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Jealous Gods : LENIN'S TOMB: Russia and the Fall of Communism, By David Remnick (Random House: $25; 512 pp.)

June 20, 1993|Michael Ignatieff | Ignatieff's most recent novel, "Asya," is an historical tale of Russia after the Bolsheviks took power

Totalitarian regimes live not just by violence, but by mystery. The most effective dictators are the ones who remain unseen, whose power is exercised from behind high walls. Their terror reaches perfection only when it awakens awe, when fear is transformed into reverence.

It's scarcely surprising that so many Russians weep nostalgically at the mention of Stalin's name or that Georgian truck drivers still tattoo his face on their chests. Stalin's terror was so vast, so capricious, that people loved him as they loved a jealous God. Disgruntled Stalinists, surveying the ruins of the empire he created, believe the empire might still be standing if Stalin's successors had only been more merciless in defending the holy mysteries of terror.

But terror can only clothe itself in mystery if it lies. Such lies may not dislodge private truths from people's memory--Stalin's repressions were an open secret for millions--but as long as private memory could not enter public discourse, it was rendered mute and harmless.

David Remnick, the Washington Post's bureau chief in Moscow throughout the Gorbachev era and now a writer for the New Yorker, argues that the single most important reason for the fall of the Soviet regime was the devastating insurgence into public life of the memory of Stalin's terror. It was memory that dispelled mystery, and with it the legitimacy of a whole regime. Since Khruschev's party congress speech of 1956, certain "excesses" had been admitted. But the public legitimacy of the Soviet regime continued to rest on the heroic achievements of the '30s and the victory against Hitler that Stalin's reign made possible.

Of course, the elite knew otherwise. As they rose through the nomenklatura in the 1950s, figures like Edward Shevardnadze, Alexander Yakovlev and Mikhail Gorbachev concealed the fact that the hand of Stalin had fallen upon their own families. Outwardly, they rose and prospered under the comatose regime of Brehznev. Inwardly, these memories of repression forced some of them to realize that the crisis of the regime was systemic, not just a passing phase of senile leadership. As Gorbachev said confidentially to Yakovlev in 1983, "we can't go on living like this."

Gorbachev's most important decision, upon taking power in 1985, was to permit the return of historical memory. His greatest single mistake was to suppose that he could control its volcanic force once unleashed. He supposed that if the truth were known about Stalin, the banner of socialism could still be rescued from the river of sorrow. Forty years inside the apparatus never prepared him for the democratic power of memory. What had been the guilty secret of the party elite since 1956 became in the 1990s a vast public awakening. As the bones of the dead were dug up, as the camps were found, as the unending roll call of the disappeared was finally read out, legitimacy drained from the very regime, which had haltingly called this exercise in truth into being.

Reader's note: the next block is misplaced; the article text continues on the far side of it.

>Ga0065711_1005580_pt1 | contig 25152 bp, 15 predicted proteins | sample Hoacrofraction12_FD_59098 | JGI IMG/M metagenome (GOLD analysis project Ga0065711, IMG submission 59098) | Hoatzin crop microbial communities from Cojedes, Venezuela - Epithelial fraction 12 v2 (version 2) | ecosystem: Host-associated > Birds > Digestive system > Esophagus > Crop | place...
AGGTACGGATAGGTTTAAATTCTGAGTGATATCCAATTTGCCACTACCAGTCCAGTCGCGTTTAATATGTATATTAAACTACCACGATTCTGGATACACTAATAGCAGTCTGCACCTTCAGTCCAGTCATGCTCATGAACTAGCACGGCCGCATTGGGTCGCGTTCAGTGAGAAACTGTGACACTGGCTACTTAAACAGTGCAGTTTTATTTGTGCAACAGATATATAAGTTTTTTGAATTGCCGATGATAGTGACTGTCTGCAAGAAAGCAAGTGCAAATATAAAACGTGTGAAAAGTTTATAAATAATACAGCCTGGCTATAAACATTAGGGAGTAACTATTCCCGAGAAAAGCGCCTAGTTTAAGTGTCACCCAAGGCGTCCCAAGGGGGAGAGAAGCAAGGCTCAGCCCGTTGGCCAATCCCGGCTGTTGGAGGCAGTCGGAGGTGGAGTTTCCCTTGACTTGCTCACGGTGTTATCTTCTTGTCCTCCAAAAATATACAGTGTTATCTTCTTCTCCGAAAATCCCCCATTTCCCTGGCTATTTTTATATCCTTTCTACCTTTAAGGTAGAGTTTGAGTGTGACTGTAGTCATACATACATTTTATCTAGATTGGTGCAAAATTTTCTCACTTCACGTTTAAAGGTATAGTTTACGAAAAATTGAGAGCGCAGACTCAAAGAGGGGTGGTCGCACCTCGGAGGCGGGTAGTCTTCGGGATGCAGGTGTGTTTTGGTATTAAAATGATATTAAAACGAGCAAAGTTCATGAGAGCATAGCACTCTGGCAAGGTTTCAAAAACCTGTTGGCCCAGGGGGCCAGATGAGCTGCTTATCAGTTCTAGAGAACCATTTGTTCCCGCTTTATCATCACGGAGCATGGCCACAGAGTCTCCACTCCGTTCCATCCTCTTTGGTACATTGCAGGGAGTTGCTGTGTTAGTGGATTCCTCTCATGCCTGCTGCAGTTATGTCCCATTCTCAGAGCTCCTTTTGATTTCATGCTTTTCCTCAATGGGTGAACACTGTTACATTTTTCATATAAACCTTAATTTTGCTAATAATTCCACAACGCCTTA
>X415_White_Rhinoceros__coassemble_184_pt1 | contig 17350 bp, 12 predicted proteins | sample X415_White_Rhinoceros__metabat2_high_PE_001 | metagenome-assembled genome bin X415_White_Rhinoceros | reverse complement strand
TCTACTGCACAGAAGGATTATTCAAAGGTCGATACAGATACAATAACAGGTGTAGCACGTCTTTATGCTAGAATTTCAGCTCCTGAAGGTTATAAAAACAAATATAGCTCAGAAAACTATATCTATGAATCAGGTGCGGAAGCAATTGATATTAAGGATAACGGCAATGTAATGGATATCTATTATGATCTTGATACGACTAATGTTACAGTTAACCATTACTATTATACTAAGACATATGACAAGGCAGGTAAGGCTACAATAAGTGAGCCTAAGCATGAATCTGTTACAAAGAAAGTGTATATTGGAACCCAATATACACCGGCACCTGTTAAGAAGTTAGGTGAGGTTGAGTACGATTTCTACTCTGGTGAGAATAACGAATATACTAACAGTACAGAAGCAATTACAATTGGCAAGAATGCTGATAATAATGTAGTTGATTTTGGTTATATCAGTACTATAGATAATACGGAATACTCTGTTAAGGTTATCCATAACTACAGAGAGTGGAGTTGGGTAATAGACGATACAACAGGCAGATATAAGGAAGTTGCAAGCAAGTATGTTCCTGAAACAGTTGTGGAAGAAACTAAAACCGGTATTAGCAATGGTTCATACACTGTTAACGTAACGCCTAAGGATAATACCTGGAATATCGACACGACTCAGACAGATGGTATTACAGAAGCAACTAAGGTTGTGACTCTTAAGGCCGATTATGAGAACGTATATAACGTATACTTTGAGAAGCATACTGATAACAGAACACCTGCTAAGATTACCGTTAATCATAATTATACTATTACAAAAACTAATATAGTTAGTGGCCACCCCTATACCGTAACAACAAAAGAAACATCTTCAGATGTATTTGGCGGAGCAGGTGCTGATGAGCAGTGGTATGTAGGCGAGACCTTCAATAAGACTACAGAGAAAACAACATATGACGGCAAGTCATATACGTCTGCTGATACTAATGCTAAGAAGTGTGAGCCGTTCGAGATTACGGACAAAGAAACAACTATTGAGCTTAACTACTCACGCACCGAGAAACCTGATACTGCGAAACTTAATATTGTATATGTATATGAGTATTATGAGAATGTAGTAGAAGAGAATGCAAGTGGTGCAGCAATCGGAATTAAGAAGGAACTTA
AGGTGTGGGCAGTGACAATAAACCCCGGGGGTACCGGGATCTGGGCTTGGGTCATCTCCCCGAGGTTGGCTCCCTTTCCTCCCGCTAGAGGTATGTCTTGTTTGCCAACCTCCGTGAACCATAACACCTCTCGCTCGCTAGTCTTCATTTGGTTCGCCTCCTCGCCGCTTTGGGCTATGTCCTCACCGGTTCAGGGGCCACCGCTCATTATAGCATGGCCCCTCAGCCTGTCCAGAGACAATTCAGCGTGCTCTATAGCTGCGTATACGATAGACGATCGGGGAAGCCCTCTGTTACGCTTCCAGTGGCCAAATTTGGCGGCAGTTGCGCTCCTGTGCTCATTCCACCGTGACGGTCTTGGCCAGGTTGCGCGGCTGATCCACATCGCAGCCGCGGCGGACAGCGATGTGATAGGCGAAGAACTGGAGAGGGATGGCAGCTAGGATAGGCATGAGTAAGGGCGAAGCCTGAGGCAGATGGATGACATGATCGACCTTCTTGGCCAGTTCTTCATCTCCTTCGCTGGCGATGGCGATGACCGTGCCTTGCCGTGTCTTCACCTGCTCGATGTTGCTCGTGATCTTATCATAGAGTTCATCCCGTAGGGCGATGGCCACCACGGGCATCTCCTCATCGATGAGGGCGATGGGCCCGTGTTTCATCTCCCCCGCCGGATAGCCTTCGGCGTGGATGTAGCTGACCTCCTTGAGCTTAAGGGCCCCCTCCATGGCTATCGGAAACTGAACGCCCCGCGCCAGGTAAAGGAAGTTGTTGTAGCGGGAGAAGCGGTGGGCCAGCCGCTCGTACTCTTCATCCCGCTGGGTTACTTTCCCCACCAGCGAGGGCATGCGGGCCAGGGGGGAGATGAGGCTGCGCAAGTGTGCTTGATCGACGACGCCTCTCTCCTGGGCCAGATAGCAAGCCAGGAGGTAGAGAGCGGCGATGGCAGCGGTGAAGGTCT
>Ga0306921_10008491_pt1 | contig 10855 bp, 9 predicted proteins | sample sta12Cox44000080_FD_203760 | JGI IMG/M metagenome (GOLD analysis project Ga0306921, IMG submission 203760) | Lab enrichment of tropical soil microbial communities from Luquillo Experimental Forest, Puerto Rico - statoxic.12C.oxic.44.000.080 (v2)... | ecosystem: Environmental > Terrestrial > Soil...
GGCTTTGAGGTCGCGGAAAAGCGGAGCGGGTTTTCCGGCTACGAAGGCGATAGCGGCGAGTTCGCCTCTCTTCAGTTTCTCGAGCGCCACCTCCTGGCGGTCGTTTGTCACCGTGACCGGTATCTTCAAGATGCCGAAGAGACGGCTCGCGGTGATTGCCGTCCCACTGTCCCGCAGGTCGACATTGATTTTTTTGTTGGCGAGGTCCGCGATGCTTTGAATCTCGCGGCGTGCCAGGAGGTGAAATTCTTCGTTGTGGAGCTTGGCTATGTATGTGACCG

All the heroes of this extraordinary act of public truth-telling figure in Remnick's pages, from the indomitable Andrei Sakharov, to the ordinary Russians who used picks and shovels to uncover the mass graves in the forests. At one point, Remnick tells the story of the men and women who died, in their hundreds of thousands, building the Moscow-Volga canal in the 1930s. Long after they had vanished without trace, their children would come to the canal to drop bottles filled with messages into the water. As one witness told Remnick, "They said they were sending the names of their loved ones into the future. They cast their names on the water."

From the courage learned from re-honoring the dishonored dead came the courage to confront the miserable present. Soon the very heroes of socialist labor--the miners--were looking at the miserable soap in their showers and asking why the rhetoric of socialist labor and socialist reality were in such flagrant contradiction. A movement that began with a few lonely scholars stripping the mystery from Stalin's reign soon widened into an unstoppable social challenge to his heirs.

As the Soviet elite's imperial self-confidence ebbed away, the Soviet public's civic courage grew and matured. At the barricades in front of Yeltsin's Russian Parliament, in August, 1991, one middle-aged woman, standing in the rain, told Remnick that "obedience and inertia" had been pounded into her brain all her life. Now, she said, "I'll let a tank roll over me if I have to. I'll die right here if I have to." The whole future of democracy in Russia depends, not on the dreary machinations of Ruslan Khasbulatov and Boris Yeltsin, but on the civic courage such women learned in the '80s. Will it survive the gray gloom of the Russian '90s?

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